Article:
Two years after Cook County officials were forced to grapple with the largest budget deficit in a decade, they now find themselves on much firmer financial ground, according to a budget forecast released Thursday.
In the early months of the COVID-19 pandemic, county officials closed a $410 million deficit in their 2021 budget — the largest shortfall in a decade — by laying off hundreds of employees and dipping into a rainy day fund. But in 2023, county budget officials will only have to close an $18.2 million hole, the smallest gap in a decade.
The rosy budget outlook is good news for Cook County Board President Toni Preckwinkle, who is running for a fourth term as the president of the Cook County Board against Oak Park lawyer Richard Boykin, who has been critical of her handling of the county’s economy. The primary is Tuesday.
“I am proud our responsible fiscal practices have put us in a position to endure these financial hardships while providing vital services to millions of residents through balanced and equitable budgeting,” Preckwinkle said in a statement.
The county’s budget has been boosted by sales taxes, corporate income taxes and revenue generated by the construction boom, and the red-hot real estate market, officials said.
A final spending plan is set to be released in October, but Preckwinkle is unlikely to propose tax hikes, layoffs or service cuts to close such a small gap in the county’s projected $8.1 billion 2023 spending plan. The budget must be approved by Dec. 1.
Cook County is projected to end the 2022 fiscal year with a $233.4 million surplus, according to the forecast. That surplus is fueled by inflation boosting tax receipts and the fact that the tight labor market has delayed hiring efforts.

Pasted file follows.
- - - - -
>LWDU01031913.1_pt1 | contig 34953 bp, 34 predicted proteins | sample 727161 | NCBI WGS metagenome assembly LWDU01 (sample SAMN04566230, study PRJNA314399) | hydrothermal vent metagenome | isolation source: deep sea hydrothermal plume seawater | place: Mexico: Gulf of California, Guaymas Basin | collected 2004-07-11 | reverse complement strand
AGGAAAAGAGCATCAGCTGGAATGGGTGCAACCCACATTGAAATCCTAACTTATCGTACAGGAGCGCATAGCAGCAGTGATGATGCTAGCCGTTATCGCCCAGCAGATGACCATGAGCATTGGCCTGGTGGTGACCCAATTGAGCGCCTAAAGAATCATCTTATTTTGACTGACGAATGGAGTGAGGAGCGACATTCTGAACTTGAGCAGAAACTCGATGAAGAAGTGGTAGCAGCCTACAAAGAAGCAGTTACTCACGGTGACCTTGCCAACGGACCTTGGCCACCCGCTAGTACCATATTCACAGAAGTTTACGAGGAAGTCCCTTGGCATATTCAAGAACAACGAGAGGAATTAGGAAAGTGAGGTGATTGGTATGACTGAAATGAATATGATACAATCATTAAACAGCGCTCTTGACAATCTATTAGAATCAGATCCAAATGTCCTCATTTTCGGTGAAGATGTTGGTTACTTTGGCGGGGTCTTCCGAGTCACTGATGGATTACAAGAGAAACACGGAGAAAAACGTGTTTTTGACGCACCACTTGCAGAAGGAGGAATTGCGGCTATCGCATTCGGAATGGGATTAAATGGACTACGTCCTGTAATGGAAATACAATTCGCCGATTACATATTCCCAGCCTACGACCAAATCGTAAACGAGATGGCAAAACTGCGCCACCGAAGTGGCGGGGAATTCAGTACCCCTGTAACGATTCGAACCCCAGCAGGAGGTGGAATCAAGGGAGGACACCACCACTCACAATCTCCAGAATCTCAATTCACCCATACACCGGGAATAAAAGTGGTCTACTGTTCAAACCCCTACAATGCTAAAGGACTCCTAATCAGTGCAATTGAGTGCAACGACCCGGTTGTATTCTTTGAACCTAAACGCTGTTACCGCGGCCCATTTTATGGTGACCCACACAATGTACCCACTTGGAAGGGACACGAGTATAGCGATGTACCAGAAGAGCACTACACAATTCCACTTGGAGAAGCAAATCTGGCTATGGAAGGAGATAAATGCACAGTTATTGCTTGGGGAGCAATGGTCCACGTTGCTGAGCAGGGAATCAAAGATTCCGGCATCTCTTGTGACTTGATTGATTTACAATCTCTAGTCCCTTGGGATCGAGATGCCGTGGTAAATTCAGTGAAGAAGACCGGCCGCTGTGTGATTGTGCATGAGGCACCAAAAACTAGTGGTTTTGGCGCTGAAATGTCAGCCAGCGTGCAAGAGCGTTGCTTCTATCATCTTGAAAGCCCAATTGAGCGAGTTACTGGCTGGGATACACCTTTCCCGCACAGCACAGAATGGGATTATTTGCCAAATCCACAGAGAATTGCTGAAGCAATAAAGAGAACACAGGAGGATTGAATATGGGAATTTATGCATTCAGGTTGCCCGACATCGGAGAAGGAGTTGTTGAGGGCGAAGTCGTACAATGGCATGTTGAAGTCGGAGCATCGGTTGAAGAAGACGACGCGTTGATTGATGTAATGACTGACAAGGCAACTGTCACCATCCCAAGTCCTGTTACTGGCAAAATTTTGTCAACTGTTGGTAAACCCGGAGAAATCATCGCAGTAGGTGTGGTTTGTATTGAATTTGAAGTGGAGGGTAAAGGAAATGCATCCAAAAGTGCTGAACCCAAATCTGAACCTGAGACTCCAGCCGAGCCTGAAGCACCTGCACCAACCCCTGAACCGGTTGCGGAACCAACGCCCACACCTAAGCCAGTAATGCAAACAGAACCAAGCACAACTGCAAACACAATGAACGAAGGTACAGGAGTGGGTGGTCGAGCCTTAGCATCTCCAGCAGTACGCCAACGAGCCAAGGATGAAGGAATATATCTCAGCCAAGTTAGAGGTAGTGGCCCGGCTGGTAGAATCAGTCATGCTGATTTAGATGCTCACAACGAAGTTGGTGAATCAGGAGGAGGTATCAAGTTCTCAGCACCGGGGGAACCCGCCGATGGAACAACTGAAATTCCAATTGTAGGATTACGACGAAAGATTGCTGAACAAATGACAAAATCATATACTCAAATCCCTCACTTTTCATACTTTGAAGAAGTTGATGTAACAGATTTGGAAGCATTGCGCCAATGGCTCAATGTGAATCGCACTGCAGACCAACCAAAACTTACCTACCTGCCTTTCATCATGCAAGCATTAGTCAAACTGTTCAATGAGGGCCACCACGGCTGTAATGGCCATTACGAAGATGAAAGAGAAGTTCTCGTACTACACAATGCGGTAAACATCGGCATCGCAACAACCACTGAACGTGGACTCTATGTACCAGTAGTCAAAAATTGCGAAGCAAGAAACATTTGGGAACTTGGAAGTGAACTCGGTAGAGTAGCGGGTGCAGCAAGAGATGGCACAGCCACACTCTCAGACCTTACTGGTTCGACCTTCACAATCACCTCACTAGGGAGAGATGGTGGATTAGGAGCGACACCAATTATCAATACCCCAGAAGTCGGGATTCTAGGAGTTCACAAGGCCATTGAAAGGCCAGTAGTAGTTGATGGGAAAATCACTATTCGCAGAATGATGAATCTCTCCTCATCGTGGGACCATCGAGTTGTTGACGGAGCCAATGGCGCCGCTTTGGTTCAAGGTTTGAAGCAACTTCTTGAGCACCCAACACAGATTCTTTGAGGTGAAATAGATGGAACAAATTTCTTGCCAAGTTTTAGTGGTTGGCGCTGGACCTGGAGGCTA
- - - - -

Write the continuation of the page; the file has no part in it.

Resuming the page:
“Our work is far from done and we may have to deal with the very real possibility of a recession, but the encouraging state of our finances is because of our willingness to make hard decisions and confront our problems head on,” Preckwinkle said.
In addition, the county’s hospital system — which bore the brunt of the pandemic’s impact, providing half of all the charity care in the county at just two hospitals — will finish the 2022 fiscal year with a surplus of $29.3 million, buoyed by an increasing number of members in CountyCare, the county’s Medicaid health insurance plan, payroll savings due to the tight labor market and federal COVID-19 cost reimbursements, officials said.
The hospitals are facing a budget gap of $13.9 million in 2023 “by expected labor cost increases, the anticipated discontinuance of federal pandemic reimbursements, and reductions in revenue due to CountyCare membership shifting more towards pre-pandemic levels,” officials said.
Cook County officials are scheduled to host a virtual public hearing at 6 p.m. July 11.